C.C. Hunter: When Life Hurts, Love heals.
C.C. Hunter's Books
by C.C. Hunter
Sunday, November 1, 6 a.m.
Missing plane spotted in Jasper Mountain Range
According to a statement from Sheriff Ted Carter, wreckage of a Cessna 210, believed to be the same one flown by Dr. Edward Tallman, was spotted in the Jasper Mountain Range. A SAR (Search and Rescue) team was called in when twenty minutes after takeoff the plane fell off radar yesterday at 4:20. Two helicopters from Mountain Rescue Association (MRA) searched the perimeter of the area yesterday but didn't spot the downed plane until this morning. Due to low clouds and high winds, visibility of the crash site was poor and they were unable to spot any signs of survivors. Flying with Dr. Tallman were his wife, Amy, their two teenage children, Mindy and Chase, as well as a family friend, Tami Collins.
Emergency ground crews have been put on call, but are waiting for a break in the weather. A spokeswoman was quoted saying that they know it's imperative to get to the site as soon as possible, but the safety of their crew must be considered.
It was speculated that Dr. Tallman and his family may have flown into Jasper to take part in a genetic study, however no local research facility reports any of the Tallmans' participation. Meanwhile, friends of the Tallman family and the parents of Tami Collins are in Jasper praying the news will be good once Search and Rescue teams are on the ground.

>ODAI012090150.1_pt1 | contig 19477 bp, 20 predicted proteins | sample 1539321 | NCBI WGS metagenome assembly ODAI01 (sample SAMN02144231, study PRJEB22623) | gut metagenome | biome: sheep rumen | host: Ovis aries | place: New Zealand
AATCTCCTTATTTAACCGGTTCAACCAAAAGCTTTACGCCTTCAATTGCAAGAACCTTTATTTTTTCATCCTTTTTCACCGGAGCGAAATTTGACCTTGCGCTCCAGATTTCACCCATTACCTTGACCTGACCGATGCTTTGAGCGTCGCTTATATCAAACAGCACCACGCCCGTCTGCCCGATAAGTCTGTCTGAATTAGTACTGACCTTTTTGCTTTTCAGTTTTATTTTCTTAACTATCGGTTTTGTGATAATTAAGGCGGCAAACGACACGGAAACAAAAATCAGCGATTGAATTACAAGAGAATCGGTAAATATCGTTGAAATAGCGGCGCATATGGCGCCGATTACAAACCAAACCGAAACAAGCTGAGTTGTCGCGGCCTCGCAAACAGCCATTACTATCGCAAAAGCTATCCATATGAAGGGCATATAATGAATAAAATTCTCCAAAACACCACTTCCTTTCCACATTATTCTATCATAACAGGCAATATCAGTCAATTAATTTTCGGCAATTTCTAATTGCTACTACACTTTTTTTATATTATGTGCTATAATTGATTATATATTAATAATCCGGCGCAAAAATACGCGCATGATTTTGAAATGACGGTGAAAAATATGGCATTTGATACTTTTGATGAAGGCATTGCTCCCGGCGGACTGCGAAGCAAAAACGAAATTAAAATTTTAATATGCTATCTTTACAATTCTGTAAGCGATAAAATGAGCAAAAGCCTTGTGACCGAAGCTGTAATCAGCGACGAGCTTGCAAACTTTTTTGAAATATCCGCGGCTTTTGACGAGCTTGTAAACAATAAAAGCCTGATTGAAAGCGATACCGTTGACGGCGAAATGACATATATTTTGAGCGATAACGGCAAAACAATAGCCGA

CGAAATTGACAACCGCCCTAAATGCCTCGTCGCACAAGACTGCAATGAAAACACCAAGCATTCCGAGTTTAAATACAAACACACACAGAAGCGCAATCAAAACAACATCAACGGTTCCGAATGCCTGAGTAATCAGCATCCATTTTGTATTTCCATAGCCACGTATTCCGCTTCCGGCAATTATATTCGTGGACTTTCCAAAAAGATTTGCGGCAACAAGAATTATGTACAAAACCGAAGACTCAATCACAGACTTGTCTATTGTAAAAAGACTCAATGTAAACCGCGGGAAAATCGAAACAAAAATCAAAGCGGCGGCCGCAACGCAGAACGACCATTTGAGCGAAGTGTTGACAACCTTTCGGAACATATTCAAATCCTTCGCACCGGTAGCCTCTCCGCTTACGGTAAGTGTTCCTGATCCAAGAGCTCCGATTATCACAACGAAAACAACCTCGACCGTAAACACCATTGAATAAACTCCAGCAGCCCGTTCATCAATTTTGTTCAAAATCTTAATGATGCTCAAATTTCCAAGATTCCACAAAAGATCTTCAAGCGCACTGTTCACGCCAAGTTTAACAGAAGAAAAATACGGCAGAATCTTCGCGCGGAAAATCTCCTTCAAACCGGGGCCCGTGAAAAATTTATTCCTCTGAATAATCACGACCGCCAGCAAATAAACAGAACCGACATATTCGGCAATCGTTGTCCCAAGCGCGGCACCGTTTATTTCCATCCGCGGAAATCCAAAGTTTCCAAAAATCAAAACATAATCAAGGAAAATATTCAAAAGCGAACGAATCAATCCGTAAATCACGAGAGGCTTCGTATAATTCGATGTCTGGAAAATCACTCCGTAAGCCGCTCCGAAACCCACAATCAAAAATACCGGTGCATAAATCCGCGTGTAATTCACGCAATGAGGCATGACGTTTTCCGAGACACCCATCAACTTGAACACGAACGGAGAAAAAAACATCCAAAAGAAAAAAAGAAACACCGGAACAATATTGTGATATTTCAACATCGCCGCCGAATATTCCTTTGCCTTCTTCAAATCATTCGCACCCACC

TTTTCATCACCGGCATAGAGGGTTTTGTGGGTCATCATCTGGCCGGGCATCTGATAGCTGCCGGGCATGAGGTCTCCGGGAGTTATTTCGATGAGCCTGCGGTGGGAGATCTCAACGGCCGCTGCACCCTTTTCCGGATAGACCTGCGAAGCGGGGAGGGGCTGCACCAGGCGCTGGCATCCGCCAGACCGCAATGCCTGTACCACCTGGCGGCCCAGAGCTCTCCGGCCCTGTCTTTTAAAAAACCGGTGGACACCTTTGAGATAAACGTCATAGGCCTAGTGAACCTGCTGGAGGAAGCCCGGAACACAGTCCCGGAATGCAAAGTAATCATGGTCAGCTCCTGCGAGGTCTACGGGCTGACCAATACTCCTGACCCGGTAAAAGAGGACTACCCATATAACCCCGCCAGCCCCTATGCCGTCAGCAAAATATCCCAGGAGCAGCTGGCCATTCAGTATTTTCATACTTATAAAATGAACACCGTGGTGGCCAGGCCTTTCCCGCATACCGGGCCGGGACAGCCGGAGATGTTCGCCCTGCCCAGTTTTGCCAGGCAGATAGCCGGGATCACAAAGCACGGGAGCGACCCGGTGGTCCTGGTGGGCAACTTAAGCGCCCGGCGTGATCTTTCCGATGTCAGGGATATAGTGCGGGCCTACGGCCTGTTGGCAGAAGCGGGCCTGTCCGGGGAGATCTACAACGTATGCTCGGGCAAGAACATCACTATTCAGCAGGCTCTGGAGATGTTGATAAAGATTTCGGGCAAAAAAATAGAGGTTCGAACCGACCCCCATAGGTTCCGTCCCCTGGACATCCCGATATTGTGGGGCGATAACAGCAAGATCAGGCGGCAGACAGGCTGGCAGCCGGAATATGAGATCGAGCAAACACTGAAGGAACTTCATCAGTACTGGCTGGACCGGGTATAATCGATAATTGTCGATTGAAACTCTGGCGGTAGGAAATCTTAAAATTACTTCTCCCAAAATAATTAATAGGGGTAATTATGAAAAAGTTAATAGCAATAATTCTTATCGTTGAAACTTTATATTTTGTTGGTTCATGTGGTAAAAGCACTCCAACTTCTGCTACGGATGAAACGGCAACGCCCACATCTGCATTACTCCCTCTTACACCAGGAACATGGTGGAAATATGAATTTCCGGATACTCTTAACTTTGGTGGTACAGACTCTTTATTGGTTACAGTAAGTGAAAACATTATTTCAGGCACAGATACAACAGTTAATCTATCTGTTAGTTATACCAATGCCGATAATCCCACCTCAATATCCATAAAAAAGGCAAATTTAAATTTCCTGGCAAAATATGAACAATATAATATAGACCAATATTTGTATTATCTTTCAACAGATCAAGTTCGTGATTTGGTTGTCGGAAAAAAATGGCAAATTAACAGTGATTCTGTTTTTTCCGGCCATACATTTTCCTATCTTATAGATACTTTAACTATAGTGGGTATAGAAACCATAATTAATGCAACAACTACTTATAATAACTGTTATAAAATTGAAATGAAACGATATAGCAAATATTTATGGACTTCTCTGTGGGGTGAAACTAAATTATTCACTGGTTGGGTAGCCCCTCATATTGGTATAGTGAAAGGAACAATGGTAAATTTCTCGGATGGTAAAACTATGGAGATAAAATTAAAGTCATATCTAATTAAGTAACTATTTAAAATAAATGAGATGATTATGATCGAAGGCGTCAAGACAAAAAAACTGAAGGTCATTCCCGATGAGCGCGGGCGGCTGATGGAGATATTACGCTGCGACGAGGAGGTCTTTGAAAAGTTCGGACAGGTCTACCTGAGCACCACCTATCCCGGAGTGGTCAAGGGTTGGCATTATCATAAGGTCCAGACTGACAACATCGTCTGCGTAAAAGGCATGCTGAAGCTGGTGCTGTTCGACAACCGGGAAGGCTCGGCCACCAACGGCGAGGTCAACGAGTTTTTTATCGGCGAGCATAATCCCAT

One day earlier: Saturday, October 31, 10:30 a.m.
Chase Tallman watched as the bright-eyed, bloodthirsty lab tech tied a large elastic band around the middle of his arm hoping to expose a few of Chase's veins.
"There's a good one," the woman said as she passed two fingers over the crook of his arm where a blue vein now bulged out. "You have great veins," she said, sounding sincere.
Her hands were cold. Extra cold, making a chill run up his arm.
"Just a little stick and we'll be done." She smiled at him and reached over to pick up the needle with the large tube attached, taking the plastic tip off the syringe. Shit! How much blood did the woman need?
He freaking hated needles. But he didn't flinch. Fourteen was too old to flinch. He hadn't even cried when he broke his arm last summer during baseball practice. It had hurt like hell, but his coach had been the one to take him to the hospital and the last thing he'd wanted was to look weak in front of his coach.